The above leads to the assumption that “¬Oo” stands for “o does not have the property of being an object.” What seems to be problematic with this is that, along with the definition of being an object and the assumption that the domain of objects is constant, if Oo¬Oo were true at w, it would be true at every other world. That includes the actual world. The reason for this is that, if (ii) is the proper understanding of ¬Oo, “o is an object” is false at w. Since the truth of “x is an object” is understood as \({\mathfrak{S}}\)yy = x, one is justified in interpreting the falseness of “o is an object” as ¬\({\mathfrak{S}}\)yy = o. This results in the claim that o is not an element of w, i.e. that o is not something that can be quantified over. Assuming that the domain of w is the same as the domain of any other world, o is not a member of any other world.Footnote 16 Since o does not belong to any world, and since satisfying a characterization means satisfying it in a given world, o satisfies no characterization. This includes Ch1. Moreover, if ¬\({\mathfrak{S}}\)yy = o is true at w, Oo is not true at w. After all, if o does not belong to the domain of objects, one cannot quantify over o, hence \({\mathfrak{S}}\)yy = o (i.e., Oo) is not true at w.

In virtue of the above, if Oo¬Oo were true at w, the domain of objects of w would be inconsistent. This means that the domain would both contain and not contain o, i.e., both \({\mathfrak{S}}\)yy = o and ¬\({\mathfrak{S}}\)yy = o would be true at w. Since the domain is constant, if Oo¬Oo were true at any w, it would be true at every world. That includes the actual world. Hence, either Ch1 remains unsatisfied and the unrestricted CP is false, or Ch1 is satisfied by o and each and every world (including the actual world) is such that it both contains and does not contain o.

This shows that the unrestricted version of the CP results in a consequence that seems to be no less problematic than the consequences of Meinong’s original theory as pointed out by Bertrand Russell. However, it appears that there is something peculiar about the above counterexamples against the unrestricted CP of Item Theory or modal Meinongianism. In the following section I will try to reveal this peculiarity and suggest why Russell-like arguments against the CP might be considered misleading.

Methodological Restriction

Considering the remarks of the first paragraph, the role of Meinongian theories is to provide a philosophical explanation of common-sense intuitions according to which we can refer to non-existent objects. For modal Meinongianism, the TL is the language of philosophical theory, containing theoretical terms such as “actuality,” “possible world,” “impossible world,” “open worlds,” etc., together with axioms of the theory. The PTL is, of course, our folk language, in which we talk about non-existent objects such as Sherlock Holmes, Batman, or round squares. If one accepts this distinction between our loose everyday language and the precise language of philosophical theory, then one can address the Russell-like argument against modal Meinongianism by pointing out that the criticism conflates the terms of PTL (“is round,” “is square,” “is golden,” “exists,” etc.) with the categories of TL (“is actual,” “is an object,” etc.). Hence, by including TL’s terms in a given characterization one changes the subject of modal Meinongianism. That is, while originally the subject of this theory was the deep metaphysical structure that is revealed by the paraphrasing of PTL into TL, here the subject is the TL itself.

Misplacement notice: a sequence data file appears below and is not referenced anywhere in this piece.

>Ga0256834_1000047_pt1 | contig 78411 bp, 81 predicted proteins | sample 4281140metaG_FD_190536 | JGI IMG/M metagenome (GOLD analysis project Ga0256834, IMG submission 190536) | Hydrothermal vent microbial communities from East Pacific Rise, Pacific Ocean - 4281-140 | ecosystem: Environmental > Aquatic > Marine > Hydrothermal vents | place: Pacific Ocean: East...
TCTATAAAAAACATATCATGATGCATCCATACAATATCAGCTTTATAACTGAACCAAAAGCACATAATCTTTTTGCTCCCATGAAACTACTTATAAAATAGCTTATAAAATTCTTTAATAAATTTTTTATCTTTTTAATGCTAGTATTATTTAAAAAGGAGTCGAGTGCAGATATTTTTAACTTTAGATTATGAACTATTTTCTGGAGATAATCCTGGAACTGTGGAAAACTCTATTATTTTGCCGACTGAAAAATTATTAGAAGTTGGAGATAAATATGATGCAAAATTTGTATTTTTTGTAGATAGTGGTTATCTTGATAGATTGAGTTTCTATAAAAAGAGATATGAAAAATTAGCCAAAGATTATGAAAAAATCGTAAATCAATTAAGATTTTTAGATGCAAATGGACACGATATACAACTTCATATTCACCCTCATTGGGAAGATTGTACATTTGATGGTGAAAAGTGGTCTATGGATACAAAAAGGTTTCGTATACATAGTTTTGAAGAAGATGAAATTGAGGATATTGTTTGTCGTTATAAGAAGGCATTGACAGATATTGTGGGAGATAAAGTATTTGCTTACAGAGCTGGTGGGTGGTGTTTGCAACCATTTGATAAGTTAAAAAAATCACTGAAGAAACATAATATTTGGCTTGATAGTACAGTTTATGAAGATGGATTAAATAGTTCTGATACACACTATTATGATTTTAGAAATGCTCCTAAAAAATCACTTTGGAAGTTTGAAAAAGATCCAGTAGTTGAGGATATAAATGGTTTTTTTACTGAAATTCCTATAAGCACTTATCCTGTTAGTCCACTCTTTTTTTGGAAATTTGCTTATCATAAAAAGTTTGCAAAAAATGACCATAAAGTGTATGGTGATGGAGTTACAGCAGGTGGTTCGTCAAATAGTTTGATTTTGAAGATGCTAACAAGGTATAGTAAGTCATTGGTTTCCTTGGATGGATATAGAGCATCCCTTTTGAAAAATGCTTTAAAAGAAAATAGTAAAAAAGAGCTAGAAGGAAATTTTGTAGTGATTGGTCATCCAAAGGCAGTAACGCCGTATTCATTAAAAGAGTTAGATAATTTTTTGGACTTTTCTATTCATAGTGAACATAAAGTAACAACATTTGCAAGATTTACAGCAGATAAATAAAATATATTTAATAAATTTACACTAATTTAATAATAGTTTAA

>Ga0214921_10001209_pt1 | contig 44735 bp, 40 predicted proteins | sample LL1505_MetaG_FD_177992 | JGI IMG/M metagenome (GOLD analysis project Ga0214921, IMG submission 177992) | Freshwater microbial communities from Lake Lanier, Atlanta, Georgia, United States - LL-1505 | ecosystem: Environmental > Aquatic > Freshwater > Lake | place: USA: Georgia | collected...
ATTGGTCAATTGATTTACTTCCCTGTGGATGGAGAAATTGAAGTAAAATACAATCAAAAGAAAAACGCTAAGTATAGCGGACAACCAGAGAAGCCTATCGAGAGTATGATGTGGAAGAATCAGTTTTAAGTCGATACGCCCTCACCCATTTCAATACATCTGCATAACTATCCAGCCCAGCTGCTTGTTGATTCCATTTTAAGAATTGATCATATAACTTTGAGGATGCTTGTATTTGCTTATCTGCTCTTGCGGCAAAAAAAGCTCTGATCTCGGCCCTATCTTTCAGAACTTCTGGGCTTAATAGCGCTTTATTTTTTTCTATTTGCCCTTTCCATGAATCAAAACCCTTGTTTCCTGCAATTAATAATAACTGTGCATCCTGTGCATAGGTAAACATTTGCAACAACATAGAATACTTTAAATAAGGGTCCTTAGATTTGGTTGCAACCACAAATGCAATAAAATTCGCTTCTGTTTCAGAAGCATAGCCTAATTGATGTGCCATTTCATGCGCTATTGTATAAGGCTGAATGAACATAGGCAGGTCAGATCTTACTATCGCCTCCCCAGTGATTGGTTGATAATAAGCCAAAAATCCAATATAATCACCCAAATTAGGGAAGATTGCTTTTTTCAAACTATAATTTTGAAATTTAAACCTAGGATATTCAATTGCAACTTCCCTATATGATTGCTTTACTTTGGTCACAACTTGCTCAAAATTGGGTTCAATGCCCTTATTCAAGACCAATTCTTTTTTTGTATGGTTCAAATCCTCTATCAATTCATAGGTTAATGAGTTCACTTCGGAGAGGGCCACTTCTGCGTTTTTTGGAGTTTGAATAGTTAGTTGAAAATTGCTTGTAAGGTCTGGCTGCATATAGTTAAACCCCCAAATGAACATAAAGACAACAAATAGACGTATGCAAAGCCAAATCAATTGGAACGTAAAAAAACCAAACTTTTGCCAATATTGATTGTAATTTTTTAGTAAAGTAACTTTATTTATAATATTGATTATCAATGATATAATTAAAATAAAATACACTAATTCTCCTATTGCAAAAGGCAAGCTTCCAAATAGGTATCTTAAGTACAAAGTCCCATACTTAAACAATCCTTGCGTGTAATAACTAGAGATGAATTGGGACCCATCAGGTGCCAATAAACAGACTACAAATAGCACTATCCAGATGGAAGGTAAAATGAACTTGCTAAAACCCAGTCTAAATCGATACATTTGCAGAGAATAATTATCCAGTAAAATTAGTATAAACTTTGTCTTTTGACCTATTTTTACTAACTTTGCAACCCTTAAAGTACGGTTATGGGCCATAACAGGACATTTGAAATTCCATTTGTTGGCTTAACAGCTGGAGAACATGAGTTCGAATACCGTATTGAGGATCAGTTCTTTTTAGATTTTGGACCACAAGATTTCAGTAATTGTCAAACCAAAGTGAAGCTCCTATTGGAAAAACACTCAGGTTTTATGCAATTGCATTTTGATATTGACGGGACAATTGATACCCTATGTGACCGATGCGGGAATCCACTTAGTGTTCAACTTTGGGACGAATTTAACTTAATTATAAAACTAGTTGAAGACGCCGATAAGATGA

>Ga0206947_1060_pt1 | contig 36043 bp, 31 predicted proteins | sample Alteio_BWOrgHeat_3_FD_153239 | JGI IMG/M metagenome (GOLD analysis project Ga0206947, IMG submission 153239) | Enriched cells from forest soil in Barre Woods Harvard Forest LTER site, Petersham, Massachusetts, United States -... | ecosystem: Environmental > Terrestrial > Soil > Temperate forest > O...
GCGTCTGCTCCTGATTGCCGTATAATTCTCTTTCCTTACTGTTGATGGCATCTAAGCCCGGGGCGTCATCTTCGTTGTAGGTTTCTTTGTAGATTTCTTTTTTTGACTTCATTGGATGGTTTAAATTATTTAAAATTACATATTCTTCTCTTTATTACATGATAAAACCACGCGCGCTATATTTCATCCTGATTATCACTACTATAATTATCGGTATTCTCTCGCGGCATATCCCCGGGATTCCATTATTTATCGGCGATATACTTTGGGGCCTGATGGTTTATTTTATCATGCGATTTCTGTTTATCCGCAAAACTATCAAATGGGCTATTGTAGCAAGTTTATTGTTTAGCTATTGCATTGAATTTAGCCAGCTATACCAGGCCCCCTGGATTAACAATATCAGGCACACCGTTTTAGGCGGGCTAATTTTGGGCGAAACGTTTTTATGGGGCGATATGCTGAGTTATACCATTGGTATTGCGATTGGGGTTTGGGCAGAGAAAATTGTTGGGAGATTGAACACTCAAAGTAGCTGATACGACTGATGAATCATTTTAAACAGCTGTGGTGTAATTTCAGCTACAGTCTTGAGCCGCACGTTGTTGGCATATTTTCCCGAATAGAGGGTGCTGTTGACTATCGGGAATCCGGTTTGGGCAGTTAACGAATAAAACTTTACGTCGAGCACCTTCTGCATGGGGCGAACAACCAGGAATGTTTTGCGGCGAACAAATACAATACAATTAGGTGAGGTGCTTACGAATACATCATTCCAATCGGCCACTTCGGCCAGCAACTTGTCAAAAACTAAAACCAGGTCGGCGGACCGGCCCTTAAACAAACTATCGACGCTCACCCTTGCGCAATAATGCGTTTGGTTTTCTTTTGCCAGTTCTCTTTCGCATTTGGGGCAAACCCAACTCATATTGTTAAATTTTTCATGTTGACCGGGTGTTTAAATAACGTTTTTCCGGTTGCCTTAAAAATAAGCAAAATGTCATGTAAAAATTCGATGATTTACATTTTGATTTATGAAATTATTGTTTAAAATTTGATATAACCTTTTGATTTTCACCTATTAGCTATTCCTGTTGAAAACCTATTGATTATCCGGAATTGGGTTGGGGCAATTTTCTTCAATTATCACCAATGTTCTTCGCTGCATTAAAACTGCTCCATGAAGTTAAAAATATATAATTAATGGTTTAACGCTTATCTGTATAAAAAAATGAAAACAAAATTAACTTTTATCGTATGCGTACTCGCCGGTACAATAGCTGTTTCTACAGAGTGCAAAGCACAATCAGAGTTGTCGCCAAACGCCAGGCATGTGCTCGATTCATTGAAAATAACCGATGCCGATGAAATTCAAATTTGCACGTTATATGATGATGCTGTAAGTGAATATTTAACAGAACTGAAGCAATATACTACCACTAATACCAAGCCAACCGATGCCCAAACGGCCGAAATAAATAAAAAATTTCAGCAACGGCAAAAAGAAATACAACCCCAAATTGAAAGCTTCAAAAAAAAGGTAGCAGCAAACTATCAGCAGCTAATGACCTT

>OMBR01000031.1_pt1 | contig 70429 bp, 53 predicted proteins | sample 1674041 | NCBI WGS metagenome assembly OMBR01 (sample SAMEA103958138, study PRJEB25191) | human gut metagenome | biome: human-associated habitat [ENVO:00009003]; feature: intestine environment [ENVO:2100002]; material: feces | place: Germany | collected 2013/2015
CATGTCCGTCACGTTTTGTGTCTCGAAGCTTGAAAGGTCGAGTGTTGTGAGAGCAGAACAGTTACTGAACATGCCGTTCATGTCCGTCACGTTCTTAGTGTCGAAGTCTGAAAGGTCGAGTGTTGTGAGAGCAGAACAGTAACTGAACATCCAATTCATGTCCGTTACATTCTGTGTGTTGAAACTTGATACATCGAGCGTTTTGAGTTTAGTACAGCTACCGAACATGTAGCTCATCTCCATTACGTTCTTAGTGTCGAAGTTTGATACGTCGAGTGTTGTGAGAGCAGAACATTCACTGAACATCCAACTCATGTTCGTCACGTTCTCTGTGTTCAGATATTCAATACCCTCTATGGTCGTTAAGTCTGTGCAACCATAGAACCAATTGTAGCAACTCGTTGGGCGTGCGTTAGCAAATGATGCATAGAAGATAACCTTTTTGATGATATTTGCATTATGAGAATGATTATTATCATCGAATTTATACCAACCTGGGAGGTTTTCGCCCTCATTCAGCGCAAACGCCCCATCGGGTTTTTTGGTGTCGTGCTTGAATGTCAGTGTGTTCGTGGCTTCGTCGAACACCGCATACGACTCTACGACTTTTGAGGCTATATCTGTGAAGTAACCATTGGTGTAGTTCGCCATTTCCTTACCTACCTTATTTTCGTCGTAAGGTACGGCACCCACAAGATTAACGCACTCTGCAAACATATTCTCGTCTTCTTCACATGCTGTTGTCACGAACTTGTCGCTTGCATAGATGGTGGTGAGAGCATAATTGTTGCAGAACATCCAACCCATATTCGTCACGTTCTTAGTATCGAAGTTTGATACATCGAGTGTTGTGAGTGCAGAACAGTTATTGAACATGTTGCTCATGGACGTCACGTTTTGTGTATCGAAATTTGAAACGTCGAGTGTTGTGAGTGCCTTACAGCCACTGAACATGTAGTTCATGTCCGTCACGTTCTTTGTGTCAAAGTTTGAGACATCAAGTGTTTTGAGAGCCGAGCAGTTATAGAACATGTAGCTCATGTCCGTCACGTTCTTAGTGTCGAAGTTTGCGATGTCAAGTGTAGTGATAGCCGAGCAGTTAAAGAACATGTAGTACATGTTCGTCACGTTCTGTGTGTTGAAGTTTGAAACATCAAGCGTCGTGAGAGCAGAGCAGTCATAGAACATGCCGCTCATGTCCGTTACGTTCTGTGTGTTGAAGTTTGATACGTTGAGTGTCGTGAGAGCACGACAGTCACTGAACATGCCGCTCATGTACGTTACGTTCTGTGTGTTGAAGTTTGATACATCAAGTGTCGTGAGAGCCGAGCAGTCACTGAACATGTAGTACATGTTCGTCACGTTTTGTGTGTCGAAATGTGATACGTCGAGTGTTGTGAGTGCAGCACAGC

The reason why this change of subject is erroneous is that it leads to an unjustified expectation with respect to the theory—namely, an expectation of expressing the falseness of the TL in the very TL of the theory. This is illustrated through the example of objects that would satisfy descriptions such as “something that is an actually existing round square,” “something that is not an object,” “something that is an object that does not belong to the domain of objects,” etc. In order to satisfy the above expectation, one would have to postulate objects that contradict the very basic assumption of modal Meinongianism, i.e. that everything is an object and that impossible objects do not exist in the actual world.

This unjustified expectation appears similar to the one that we raised in the case of Sylvan’s Item Theory, i.e. an expectation concerning an object that would satisfy the characterization—“an object that is not an item.” Since, according to Item Theory, everything is an item, no object fails to be an item. Again, the expectation of indicating such an object would require contradicting the basic assumptions of the TL. In this sense, the alleged counterexamples for the CP of modal Meinongianism or Item Theory should not be considered a real threat within those frameworks. That is because those counterexamples are based either on a mix of PTL and TL or on the expectation of expressing the falseness of a given TL in terms of that TL.